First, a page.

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Psychologists and philosophers have assumed that psychological knowledge is knowledge about, and held by, the individual mind. Psychological Knowledge challenges these views. It argues that bodies of psychological knowledge are social institutions like money or the monarchy, and that mental states are social artefacts like coins or crowns.
Martin Kusch takes on arguments of alternative proposals, shows what is wrong with them, and demonstrates how his own social-philosophical approach constitutes an advance. We see that exists a substantial natural amount of philosophical theorising, a body of work that tries to determine the nature and structure of folk psychology.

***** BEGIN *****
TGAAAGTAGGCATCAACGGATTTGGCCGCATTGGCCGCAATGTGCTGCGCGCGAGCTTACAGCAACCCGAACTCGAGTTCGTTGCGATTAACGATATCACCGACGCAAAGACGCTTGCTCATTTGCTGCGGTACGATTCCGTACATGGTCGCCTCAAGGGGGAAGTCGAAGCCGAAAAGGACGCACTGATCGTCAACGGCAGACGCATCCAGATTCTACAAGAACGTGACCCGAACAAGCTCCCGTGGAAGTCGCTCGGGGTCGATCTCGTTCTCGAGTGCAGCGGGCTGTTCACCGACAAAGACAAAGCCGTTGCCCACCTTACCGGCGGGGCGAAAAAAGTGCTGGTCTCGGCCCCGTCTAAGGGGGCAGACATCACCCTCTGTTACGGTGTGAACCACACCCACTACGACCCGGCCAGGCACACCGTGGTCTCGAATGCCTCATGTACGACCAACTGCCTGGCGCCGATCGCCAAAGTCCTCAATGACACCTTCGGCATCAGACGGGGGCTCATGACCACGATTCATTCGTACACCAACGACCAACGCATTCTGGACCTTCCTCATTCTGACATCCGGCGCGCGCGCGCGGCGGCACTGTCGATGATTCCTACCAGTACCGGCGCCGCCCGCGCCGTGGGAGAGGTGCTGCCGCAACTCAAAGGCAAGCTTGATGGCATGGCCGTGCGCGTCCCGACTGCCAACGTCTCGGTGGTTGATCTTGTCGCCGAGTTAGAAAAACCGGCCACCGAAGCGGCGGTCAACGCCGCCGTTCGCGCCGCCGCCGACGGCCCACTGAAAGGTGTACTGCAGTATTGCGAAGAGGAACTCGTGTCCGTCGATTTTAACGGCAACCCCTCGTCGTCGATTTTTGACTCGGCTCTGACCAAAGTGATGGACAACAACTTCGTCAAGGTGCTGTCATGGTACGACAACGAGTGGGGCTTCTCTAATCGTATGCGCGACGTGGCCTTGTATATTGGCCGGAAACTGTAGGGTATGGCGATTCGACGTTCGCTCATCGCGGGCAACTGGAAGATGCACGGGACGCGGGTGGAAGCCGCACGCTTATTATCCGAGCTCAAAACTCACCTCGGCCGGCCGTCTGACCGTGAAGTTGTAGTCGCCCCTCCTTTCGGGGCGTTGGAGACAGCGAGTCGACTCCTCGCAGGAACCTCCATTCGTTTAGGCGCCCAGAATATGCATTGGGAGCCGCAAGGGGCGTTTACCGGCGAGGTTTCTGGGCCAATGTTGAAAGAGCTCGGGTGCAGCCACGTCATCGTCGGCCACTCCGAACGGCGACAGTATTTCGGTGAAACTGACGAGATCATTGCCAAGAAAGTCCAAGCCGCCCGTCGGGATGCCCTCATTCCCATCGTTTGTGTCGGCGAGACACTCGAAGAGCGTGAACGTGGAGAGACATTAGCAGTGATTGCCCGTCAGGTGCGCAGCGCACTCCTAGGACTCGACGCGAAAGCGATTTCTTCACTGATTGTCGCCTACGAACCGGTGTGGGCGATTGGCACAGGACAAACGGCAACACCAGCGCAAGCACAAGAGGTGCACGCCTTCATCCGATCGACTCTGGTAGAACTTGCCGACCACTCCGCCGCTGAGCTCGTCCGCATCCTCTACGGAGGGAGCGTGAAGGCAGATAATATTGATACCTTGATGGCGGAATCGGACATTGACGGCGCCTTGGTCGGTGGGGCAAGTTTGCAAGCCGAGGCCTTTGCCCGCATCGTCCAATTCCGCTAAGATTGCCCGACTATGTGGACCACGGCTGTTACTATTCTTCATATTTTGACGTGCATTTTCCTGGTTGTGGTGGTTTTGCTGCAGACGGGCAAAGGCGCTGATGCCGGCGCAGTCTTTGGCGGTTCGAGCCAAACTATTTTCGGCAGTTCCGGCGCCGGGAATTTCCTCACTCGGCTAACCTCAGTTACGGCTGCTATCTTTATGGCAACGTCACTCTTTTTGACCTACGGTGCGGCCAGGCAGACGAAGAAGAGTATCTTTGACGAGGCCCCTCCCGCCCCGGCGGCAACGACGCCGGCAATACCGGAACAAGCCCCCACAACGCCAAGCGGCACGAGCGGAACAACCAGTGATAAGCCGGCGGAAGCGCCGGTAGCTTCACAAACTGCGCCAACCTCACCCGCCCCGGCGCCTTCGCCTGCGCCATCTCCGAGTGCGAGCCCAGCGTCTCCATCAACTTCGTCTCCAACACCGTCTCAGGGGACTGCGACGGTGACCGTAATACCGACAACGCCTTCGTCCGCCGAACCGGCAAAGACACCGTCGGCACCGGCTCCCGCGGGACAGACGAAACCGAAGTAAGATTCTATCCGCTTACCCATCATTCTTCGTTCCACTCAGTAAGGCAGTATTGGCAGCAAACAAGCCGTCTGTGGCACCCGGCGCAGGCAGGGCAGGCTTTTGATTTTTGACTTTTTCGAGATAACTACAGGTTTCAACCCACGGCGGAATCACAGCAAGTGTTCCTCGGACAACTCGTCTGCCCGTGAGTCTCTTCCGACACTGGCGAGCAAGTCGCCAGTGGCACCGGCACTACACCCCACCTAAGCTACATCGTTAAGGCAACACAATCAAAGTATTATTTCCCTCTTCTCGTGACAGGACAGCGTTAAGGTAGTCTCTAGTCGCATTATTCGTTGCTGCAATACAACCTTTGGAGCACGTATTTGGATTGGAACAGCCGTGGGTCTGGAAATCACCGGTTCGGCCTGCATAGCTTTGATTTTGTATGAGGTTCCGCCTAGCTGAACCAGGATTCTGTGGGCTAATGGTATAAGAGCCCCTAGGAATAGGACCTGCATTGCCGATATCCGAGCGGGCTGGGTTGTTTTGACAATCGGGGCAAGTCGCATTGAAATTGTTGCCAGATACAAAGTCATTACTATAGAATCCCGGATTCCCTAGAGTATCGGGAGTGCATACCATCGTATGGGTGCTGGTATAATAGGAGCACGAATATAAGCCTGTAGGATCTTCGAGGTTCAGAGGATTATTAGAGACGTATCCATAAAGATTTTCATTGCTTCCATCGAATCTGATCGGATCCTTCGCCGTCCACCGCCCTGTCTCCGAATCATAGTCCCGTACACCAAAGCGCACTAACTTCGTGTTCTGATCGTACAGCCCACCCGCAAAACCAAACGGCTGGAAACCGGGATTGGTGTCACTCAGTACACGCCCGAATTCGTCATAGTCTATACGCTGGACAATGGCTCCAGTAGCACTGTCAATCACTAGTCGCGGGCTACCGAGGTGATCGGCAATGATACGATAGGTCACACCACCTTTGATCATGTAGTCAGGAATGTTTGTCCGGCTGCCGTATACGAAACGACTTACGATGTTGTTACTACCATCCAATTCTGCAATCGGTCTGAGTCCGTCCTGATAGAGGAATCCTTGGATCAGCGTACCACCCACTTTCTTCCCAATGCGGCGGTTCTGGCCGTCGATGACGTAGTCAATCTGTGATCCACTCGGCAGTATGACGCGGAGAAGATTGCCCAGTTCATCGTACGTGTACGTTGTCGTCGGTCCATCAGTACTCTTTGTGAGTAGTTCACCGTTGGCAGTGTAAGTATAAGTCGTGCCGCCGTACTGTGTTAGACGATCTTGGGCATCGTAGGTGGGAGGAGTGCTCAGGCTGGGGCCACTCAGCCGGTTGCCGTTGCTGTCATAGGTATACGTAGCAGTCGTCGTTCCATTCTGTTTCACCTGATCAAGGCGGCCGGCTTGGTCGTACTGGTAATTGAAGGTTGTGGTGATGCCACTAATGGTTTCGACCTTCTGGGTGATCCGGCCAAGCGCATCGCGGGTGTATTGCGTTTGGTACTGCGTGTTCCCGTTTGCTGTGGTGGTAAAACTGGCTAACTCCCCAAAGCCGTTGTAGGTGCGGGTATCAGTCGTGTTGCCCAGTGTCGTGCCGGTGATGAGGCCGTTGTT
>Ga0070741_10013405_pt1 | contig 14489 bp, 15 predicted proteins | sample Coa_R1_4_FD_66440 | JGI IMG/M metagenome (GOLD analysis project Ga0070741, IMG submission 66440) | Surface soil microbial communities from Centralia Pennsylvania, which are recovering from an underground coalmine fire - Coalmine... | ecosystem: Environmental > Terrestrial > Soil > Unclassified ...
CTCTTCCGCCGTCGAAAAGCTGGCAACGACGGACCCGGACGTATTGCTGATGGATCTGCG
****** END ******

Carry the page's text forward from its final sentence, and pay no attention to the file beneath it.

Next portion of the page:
Examining the workings of constuctivism, Psychological Knowledge is an invaluable introduction to the history of psychology and the recent philosophy of mind.
|List of illustrations|
|Pt. I||A social history of psychological knowledge: the controversy over thought psychology in Germany, 1900-20||7|
|2||Friends and foes||71|
|3||Recluse or drillmaster versus interlocutor and interrogator||95|
|4||Purist versus promiscuist||131|
|5||Collectivist versus individualist||168|
|6||Protestant versus Catholic||194|
|Pt. II||The sociophilosophy of folk psychology||277|
|8||The folk psychology debate||282|
|9||Folk psychology as a social institution||321|